Memorabilia And Other Stuff
Here are some items from my collection.
Cover of Al Hirschfeld's book On Line.
A few years ago my wife and I took a short road trip from Pittsburgh to the Butler Institute Of American Art. There were two exhibits we were interested in seeing. One was Graham Nash's high resolution digital prints. The other was an Al Hirschfeld retrospective. Hirschfeld is known as a caricaturist with a distinct stylized form. He is best known for his portraits of broadway, cinema, and popular cultural performers.
The Grateful Dead by Al Hirschfeld
While we are there we notice that there is one other patron in the whole museum. The place is dead. As we are leaving the little old lady at the gift shop is very nice and we buy a museum catalogue and a copy of Hirschfeld's book On Line. We are getting in the car and this woman came out of the museum and was wondering if we would like an autographed copy of Hirschfeld's book? Sure, thanks. He was at the opening and signed a bunch of copies to be sold later. Sweet!
TIME Magazine Week of April 12, 1987
I was goonin' on the net one day and found this article:
Rock's Hottest Ticket: U2 on TIME magazine
by Matt McGee
I can't help but think of the millions of copies of the April 27, 1987 issues of TIME magazine which were tossed into the garbage shortly after those copies were read ... and how I wish I owned one of them today! It's actually hard to think of something so mass produced as a copy of TIME as a "collectors' item," but it certainly is -- thanks to all those people who trashed their copies way back when.
The background is no secret: in 1987, U2 was on top of the music world thanks to the success of The Joshua Tree album, the singles released from it, and the sold-out tour that saw U2 play its first-ever headlining show in a U.S. stadium.
The magazine included a glowing, six-page profile of U2 (read it in @U2 News) and several photographs.
Time-Warner, Inc., produced millions of copies of this issue for subscribers, newsstands and stores, and the leftovers of any issue are made available via back order, usually at a minimal, extra cost.
But you can't get this issue via back order today -- it's been unavailable for years. You can get a reprint, but it will cost you about $5 per reprint and the minimum order, according to a TIME customer service rep, is 1,000 reprints. Even then, you don't get a reprint of the actual issue - you get a replica of the cover and a reprint of just the article you're interested in.
So you add all of that together, and you're left with ... a collectors item. So it helps to know what to look for if you're thinking about adding this 12-year-old magazine to your collection.
* Much like the grading of vinyl, mint condition copies of this issue are the most valuable. But be realistic -- magazines are made to be folded, bent, twisted, turned, etc. Truly mint condition copies of this will be rare. It's only reasonable to expect some creasing and/or bent corners. But don't spend a lot of money if the magazine is missing a staple and pages are falling out, or if there's a big imprint from a coffee mug on the cover thanks to someone's decision to use it as a coaster.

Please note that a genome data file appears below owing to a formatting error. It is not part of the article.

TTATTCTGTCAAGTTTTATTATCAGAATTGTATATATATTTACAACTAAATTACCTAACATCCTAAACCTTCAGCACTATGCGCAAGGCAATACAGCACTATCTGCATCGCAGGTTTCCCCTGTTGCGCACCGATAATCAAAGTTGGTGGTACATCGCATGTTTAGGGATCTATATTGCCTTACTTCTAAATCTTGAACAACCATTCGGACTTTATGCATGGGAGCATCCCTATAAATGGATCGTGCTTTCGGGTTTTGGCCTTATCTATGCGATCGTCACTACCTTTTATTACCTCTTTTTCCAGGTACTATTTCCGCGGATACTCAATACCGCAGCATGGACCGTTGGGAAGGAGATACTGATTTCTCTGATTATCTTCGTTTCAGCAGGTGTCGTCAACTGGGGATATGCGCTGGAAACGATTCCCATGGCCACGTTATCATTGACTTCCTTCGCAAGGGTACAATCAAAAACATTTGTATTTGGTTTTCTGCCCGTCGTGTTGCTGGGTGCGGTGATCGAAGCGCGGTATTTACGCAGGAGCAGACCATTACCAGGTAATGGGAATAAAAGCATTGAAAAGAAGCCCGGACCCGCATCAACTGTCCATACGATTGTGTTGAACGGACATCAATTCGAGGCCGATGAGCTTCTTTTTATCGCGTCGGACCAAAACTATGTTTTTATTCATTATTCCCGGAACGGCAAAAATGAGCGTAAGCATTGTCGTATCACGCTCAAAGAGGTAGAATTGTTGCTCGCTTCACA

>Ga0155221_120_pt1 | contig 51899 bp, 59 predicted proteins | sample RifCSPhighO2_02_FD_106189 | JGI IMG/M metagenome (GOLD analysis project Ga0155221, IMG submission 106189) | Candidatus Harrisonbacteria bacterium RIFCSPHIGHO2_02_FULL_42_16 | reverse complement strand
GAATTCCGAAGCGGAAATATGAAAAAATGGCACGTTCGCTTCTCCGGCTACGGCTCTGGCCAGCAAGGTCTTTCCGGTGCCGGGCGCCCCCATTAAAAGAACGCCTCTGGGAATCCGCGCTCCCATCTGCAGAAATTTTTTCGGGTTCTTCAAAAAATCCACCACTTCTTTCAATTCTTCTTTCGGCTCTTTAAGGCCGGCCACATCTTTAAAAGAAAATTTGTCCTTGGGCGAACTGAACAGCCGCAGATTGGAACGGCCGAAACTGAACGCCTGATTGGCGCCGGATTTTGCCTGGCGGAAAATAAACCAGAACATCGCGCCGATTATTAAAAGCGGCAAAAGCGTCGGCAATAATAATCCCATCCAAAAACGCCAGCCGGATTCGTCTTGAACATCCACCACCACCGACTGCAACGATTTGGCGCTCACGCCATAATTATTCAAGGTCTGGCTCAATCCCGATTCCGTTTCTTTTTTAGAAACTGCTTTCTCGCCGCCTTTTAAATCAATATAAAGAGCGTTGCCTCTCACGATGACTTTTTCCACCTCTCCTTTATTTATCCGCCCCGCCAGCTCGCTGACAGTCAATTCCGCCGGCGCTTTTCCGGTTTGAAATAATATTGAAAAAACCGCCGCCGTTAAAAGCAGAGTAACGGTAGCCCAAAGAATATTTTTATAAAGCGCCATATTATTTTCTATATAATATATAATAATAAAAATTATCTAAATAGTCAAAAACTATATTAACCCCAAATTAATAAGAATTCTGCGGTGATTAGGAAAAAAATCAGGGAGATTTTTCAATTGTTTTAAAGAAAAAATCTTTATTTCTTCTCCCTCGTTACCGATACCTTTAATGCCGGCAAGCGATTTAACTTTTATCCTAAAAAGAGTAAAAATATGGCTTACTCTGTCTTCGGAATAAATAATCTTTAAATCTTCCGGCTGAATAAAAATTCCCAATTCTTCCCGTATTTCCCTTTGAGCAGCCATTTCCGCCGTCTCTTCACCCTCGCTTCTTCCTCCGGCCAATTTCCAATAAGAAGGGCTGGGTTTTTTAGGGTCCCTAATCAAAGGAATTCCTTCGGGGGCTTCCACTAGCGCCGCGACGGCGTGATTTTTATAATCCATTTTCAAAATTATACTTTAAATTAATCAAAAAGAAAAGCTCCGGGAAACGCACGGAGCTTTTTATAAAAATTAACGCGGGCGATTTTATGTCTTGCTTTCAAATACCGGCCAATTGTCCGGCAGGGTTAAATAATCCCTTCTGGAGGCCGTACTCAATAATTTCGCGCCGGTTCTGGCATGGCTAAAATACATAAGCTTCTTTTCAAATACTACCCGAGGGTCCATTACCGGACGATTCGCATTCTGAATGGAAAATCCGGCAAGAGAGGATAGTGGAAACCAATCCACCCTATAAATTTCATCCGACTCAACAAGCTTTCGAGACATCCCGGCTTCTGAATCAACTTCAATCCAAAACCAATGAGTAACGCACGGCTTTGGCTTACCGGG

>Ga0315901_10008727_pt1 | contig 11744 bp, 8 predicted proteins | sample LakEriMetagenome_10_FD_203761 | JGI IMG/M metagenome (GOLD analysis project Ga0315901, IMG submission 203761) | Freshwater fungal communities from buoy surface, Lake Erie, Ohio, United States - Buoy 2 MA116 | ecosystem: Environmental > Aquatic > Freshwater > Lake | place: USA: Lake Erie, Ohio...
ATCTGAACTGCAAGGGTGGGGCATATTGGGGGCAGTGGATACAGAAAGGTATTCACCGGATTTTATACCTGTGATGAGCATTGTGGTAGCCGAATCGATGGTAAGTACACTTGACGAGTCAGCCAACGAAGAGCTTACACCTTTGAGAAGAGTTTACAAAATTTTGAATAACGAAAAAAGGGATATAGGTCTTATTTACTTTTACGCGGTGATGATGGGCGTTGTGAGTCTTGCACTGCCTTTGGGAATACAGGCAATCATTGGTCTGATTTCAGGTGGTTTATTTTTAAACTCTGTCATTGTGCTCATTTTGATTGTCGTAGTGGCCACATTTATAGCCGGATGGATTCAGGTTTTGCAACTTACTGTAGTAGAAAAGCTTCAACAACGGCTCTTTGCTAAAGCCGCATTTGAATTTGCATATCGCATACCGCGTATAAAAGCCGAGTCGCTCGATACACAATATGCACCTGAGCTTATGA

* The magazine is more valuable if there is no mailing label.
* The magazine is more valuable if the colors are still true, and not fading. This goes back to the first item about mint condition.
* Any rips or tears, aside from very small ones you might expect from a magazine of its age, will lessen the value of the magazine.
What it comes down to is this: make your own determination on what quality you're willing to accept, and how much you're willing to spend on it.
One last suggestion: if you do acquire or already own a copy of this issue and you want to preserve its quality, stop by your local sports card/comic book store and buy a protective magazine display cover. Very inexpensive, and very good at keeping your copy of "Rock's Hottest Ticket" in good condition.
I remembered that I bought that issue when it came out and lo and behold I still had it. I am not a professional collector so I don't know the true grade of this but it's in pretty decent shape.
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John Doe autographed one dollar bill
John Doe of the seminal L.A. punk band X was co-headlining with Grant Lee Phillips and asked if he could borrow my sharpie. I said sure and he gave me a buck for it. I asked him to sign it. He obliged.
The "Neighborhood Of Make-Believe" set
In 1989 I worked as a scenic artist on Mister Roger's Neighborhood. It was a thrill for me as I watched the show as a little kid. Mr. Rogers was such a kind, cool, very funny guy. We were hanging out in between takes one day talking and I asked him if I could bring in a camera the next day to get a picture of us together. It so happens a photographer from The Associated Press was there taking shots for a story and Mr. Rogers called him over and asked him if he would mind taking a picture of us together. The guy was like "Yeah, sure whatever you want." A few months later I get this 8x10 glossy in the mail courtesy of the show's producer, David "Mr. McFeely" Newell. Too sweet.
This is a picture of me and Joel Coen. The guy made 'Raising Arizona' and 'Fargo' for crying out loud. This picture was taken in January 1998 while he was readying the release of 'The Big Lebowski'. O.K. so I'm name dropping a little.
I worked as a production assistant on this movie. Can anyone say Veronica Hart?
I'm sorry, this is just too fucking funny.
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